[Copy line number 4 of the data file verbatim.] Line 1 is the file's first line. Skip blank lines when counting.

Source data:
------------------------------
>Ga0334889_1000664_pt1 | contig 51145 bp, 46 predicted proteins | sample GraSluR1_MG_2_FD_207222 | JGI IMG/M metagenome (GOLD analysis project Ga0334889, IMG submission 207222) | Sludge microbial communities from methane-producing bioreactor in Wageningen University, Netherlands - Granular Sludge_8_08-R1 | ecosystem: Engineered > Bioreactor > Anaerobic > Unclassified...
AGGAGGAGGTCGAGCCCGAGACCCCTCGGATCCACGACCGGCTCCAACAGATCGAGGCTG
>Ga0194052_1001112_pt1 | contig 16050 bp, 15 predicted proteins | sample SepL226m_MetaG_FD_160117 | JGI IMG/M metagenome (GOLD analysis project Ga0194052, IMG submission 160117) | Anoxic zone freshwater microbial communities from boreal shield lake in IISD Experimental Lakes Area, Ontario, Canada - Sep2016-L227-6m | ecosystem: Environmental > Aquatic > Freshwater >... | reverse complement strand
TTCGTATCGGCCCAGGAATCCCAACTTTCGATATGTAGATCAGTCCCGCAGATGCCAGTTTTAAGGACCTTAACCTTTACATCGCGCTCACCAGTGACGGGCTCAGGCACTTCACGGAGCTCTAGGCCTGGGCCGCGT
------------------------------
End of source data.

TTCGTATCGGCCCAGGAATCCCAACTTTCGATATGTAGATCAGTCCCGCAGATGCCAGTTTTAAGGACCTTAACCTTTACATCGCGCTCACCAGTGACGGGCTCAGGCACTTCACGGAGCTCTAGGCCTGGGCCGCGT